Planes: Fire & Rescue
"Planes: Fire & Rescue" won’t ever be mistaken for a classic, especially not with its happy ending that exists primarily for the benefit of future…
As the film opens, a cast and crew have arrived on location in the mountains of Bolivia, far from the Caribbean shores first founded by Columbus. Here, as the producer Costa (Luis Tosar) boasts, the local Indians can he hired as extras for $2 a day and count themselves lucky. They can also be used for manual labor, and Costa is happy to use them to haul a giant crucifix into position, saving the cost of tractor rental.
You may begin to glimpse some symbolism coming into view. The film will exploit the Indians just as Columbus did. The difference is that Columbus evoked Christianity as his excuse, while the modern film thinks it is denouncing him while committing the same sins. This is more clear to us than the characters, including Gael Garcia Bernal as Sebastian, the director, who has vague sympathies for his low-paid workers but places his film above everything.
An opening scene establishes the poverty in the district. A casting call for extras draws a line of hopefuls that reaches out of sight. One of these is Daniel (Juan Carlos Aduviri), a worker who protests when the auditions are cut short. Sebastian ends up casting him in an important role, and he discovers that in real life, Daniel is a leader in a local revolt against the privatization of the local water resources. A California company has bought land rights and plans to charge the Indians for water from their own wells.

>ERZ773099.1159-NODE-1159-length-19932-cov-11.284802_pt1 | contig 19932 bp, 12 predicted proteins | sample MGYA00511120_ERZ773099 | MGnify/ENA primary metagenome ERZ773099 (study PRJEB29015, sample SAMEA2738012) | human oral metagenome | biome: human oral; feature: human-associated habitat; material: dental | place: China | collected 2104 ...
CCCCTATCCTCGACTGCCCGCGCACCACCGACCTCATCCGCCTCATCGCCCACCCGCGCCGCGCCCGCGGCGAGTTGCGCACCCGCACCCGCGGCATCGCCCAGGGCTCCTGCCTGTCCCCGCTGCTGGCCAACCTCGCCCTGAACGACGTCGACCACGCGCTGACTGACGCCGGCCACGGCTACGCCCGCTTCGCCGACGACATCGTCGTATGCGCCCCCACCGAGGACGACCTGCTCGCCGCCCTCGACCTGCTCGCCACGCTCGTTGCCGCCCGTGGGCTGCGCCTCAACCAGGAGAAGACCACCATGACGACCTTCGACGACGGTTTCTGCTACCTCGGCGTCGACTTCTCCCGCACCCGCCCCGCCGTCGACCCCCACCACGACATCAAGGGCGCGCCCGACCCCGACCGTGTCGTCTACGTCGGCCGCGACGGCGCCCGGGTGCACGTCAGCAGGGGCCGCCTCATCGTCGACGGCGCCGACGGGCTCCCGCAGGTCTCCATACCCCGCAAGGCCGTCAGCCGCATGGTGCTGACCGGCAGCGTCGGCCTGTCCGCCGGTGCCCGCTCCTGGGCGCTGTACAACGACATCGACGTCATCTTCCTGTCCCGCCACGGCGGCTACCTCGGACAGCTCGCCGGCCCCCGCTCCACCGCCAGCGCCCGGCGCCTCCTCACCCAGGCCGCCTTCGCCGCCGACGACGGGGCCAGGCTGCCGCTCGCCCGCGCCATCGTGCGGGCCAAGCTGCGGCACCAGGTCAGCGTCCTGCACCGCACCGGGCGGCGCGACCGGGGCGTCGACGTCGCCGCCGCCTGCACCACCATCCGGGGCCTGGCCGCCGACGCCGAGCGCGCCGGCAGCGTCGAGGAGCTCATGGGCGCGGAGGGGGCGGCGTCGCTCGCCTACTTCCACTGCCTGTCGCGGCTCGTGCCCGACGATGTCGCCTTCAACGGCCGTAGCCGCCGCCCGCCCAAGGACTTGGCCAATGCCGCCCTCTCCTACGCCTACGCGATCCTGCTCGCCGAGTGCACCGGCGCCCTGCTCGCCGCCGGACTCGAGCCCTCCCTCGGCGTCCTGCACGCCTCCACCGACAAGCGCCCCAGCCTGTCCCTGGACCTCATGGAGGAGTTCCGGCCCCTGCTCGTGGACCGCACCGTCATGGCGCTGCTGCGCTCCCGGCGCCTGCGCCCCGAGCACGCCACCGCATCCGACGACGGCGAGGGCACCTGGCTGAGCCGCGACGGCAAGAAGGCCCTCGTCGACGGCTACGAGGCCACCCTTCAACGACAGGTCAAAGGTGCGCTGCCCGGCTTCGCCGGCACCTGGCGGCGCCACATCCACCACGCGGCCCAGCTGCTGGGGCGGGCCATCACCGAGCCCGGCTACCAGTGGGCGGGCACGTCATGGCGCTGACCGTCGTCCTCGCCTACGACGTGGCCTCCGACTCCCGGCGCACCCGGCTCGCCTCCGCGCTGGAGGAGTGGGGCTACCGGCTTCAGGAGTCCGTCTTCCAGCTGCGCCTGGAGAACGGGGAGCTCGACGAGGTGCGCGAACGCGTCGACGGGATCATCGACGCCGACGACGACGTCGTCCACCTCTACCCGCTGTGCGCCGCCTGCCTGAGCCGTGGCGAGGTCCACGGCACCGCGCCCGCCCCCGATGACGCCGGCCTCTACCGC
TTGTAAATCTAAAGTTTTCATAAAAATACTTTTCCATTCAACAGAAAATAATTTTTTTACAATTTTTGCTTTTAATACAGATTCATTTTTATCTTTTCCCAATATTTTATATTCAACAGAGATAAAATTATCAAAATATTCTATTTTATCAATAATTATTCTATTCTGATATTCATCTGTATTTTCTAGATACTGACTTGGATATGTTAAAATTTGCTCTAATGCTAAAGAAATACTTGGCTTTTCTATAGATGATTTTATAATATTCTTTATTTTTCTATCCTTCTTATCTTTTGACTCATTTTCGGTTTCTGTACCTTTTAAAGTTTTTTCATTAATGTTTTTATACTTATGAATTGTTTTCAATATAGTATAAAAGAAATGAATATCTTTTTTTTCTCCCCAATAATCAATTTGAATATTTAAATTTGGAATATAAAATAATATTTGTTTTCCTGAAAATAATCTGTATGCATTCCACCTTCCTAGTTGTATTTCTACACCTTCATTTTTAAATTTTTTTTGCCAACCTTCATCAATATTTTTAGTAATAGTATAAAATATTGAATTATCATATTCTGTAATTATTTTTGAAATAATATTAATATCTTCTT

My memory stirred uneasily within me. The James Bond movie “Quantum of Solace” (2008) involved a scheme to corner the Bolivian water supply, and this seemed ridiculous to me (“Ohooo! Nooo!” I wrote). A reader informed me that there was indeed such a scheme, and that in Cochabamba, the Bechtel Corp. lost its fight to charge the locals for water. “Even the Rain” has been filmed in Cochabamba, is based on that real event and instead of James Bond has Daniel as a Christ figure.
The personal dynamics of a movie location can be tricky. Here Sebastian faces not only a crusading local actor but an alcoholic leading man and a penny-pinching producer. Costa is obsessed with saving money, Sebastian thinks of himself as more humanitarian, but it is Costa who is eventually humanized by the plight of the workers. He grows fond of Daniel's sweet little daughter, and when local forces are brought in to subdue the demonstrations, the girl is injured, and Costa suddenly sees things in a different light. This is not absolutely convincing and depends too heavily on a race through riot-torn streets, but it provides a plot device to explain Costa's rediscovery of conscience.
The performance by Luis Tosar as the producer is confident and sturdy. Gael Garcia Bernal, as the director, is wimpy and not clearly defined, but that's in the nature of the character. The movie is brave to raise the questions it does, although at the end I looked in vain for a credit saying, “No extras were underpaid in the making of this film.”
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